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Launching the 2014 BBC Proms

Thursday 24 April 2014, 14:03

Roger Wright Roger Wright Controller, Radio 3

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Janine Jansen, Sakari Oramo, Paloma Faith, Katie Derham and Joey from War Horse celebrate the launch of the 2014 BBC Proms Janine Jansen, Sakari Oramo, Paloma Faith, Katie Derham and Joey from War Horse

It’s that time of year again and so the day has come for the launch of this year’s BBC Proms – always an exciting day for the Proms team, when we finally get to talk publicly about the plans that have been built over the last three years.

It’s also a relief that, despite rumours and second guessings on websites and message boards, the whole season manages to remain under wraps until the embargo time is reached today.

Though this year marks our 120th season, the vision of the festival has remained the same since its inception – to bring the best classical music to the largest possible audience. The Proms has always sought to build new audiences. One of the key areas of our work in this area is our ticket prices, not least our Promming (standing) tickets, which this year are held at £5 for the ninth year running. Without the support of the BBC licence-fee payers, this extraordinary value for money would not be possible.

The audience for the Proms is now genuinely international and it is the global classical music world that we celebrate in welcoming many international orchestras to the Proms (and indeed to the UK) for the first time this summer. I am delighted that, alongside our more regular orchestral visitors from across Europe and the USA, we are able to welcome ensembles from Australia, China, Greece, Iceland, Lapland, Qatar, South Korea, Singapore and Turkey.

Almost half of the Proms in the Royal Albert Hall are given by our BBC orchestras and I cannot remember a time when such flourishing and exciting partnerships have existed in these groups. Without these orchestras, the BBC Singers and the two BBC choruses, planning the Proms on this scale would not be possible, or as creative and distinctive. It would also be impossible to keep exploring new ideas and fresh programming without the dedication and sheer hard work of the Proms team.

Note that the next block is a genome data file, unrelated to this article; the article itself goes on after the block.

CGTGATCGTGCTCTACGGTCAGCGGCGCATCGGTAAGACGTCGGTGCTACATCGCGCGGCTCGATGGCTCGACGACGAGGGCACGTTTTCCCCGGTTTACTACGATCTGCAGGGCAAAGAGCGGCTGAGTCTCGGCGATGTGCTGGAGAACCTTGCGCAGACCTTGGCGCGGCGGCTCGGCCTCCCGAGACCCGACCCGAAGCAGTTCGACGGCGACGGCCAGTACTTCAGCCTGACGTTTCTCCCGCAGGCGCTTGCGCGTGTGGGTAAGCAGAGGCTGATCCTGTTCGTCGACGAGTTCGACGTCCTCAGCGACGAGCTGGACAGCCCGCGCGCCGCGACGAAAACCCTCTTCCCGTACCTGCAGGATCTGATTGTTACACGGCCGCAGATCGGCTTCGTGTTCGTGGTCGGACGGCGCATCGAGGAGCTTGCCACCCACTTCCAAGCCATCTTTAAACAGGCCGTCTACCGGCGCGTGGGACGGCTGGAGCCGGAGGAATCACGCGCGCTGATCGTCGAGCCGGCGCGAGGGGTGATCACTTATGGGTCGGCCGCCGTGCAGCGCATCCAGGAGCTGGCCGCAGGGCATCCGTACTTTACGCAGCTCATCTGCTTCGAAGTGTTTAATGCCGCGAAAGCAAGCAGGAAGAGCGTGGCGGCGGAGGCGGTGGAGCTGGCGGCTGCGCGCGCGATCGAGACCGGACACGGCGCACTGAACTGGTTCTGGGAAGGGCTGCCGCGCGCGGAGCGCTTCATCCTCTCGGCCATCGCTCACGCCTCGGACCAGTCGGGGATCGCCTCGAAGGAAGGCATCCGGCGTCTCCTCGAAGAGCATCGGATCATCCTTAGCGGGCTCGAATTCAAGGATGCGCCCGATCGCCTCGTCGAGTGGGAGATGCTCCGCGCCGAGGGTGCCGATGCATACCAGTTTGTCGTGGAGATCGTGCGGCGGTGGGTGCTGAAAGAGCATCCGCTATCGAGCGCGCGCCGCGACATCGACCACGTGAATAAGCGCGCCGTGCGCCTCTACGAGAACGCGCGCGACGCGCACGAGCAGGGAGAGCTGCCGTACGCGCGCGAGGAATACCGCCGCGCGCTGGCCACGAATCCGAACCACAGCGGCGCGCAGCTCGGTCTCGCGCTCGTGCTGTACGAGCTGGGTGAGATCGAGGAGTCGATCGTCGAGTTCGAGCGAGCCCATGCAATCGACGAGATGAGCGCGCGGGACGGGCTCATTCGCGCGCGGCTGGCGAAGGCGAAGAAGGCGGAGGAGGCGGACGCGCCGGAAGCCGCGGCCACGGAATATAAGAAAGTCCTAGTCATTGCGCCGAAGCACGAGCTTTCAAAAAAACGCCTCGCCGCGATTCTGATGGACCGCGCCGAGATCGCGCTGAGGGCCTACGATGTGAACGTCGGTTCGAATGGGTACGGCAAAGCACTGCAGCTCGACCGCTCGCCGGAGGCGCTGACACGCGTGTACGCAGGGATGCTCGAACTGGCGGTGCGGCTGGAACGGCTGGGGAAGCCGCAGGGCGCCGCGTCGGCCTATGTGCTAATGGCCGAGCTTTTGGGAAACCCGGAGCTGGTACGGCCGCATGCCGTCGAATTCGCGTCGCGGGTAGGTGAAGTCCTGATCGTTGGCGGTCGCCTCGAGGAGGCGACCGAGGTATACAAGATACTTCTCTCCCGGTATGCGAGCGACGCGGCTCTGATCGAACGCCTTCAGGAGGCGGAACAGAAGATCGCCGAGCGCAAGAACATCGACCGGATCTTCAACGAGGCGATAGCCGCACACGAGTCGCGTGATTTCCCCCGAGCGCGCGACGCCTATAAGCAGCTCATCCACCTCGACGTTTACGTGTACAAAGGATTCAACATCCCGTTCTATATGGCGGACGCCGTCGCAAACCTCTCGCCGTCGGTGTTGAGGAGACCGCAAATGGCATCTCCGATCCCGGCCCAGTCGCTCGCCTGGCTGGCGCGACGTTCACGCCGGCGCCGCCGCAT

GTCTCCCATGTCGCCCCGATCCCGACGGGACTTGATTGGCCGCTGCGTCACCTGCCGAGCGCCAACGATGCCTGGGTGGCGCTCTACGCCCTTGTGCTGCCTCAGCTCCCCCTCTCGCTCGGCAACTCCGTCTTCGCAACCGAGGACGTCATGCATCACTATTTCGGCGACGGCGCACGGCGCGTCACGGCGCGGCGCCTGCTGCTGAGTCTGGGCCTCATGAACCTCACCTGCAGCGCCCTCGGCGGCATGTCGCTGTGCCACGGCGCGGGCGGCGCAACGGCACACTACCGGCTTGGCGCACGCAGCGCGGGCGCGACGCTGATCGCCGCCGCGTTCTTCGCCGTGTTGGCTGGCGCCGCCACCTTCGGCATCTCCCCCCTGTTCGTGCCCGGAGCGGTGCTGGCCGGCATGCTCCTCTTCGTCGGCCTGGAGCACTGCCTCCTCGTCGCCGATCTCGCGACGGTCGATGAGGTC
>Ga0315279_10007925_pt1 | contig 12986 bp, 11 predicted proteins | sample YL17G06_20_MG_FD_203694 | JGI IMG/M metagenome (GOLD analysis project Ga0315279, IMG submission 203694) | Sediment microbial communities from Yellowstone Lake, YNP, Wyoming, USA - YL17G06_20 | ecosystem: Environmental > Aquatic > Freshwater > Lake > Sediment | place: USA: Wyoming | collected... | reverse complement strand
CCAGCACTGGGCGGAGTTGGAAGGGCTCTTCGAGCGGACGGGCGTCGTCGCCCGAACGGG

In addition to the feast of music from abroad, we have in recent years celebrated British music. We continue that momentum this year, not least by honouring two fine living composers both celebrating their 80th birthdays this year. The music of Sir Harrison Birtwistle and Sir Peter Maxwell Davies is featured this summer as is that by Walton, another knighted Lancastrian!

We also mark the 150th anniversary of the birth of Richard Strauss as we present three of Strauss’s operatic masterpieces: Elektra, Der Rosenkavalier and Salome. There is also the staging of a non-operatic work when Sir Simon Rattle, star soloists and the Berlin Philharmonic present Peter Sellars’ realisation of Bach’s St Matthew Passion.

Bach’s other great Passion setting, the St John, is conducted by Sir Roger Norrington, one of our British conductors celebrating significant birthdays this year. Sir Roger (80 this year) will, like Sir Andrew Davis (70), Donald Runnicles (60) and Edward Gardner (40), conduct two Proms and it is a thrill to welcome back Sir Neville Marriner in his 90th-birthday year, with the orchestra he founded, the Academy of St Martin in the Fields, alongside its new Music Director, Joshua Bell.

Sakari Oramo, Chief Conductor of the BBC Symphony Orchestra, will be in charge of the Last Night for the first time, and there are two Proms each conducted by Jirí Behlolávek, Semyon Bychkov, Riccardo Chailly and Valery Gergiev.

Joey from War Horse Joey from War Horse Among the concerts honouring the World War One anniversary is the War Horse Prom, in which the extraordinary puppets from the National Theatre’s acclaimed production make an appearance alongside the Proms debut of Gareth Malone and the Proms Military Wives Choir.

There are more debuts too. Look out for the first ever CBeebies and BBC Sport Proms, and first appearances at the Proms by Paloma Faith, the Pet Shop Boys and Rufus Wainwright, as well as other special Late Night Proms including Laura Mvula making her first solo appearance.

All this and much more, including the wide-ranging and attractive Proms Chamber Music and Proms Saturday Matinee series at Cadogan Hall; an array of commissions and premieres, including two of the last works by the late Sir John Tavener; and soloists such as Janine Jansen and Roderick Williams on the Last Night.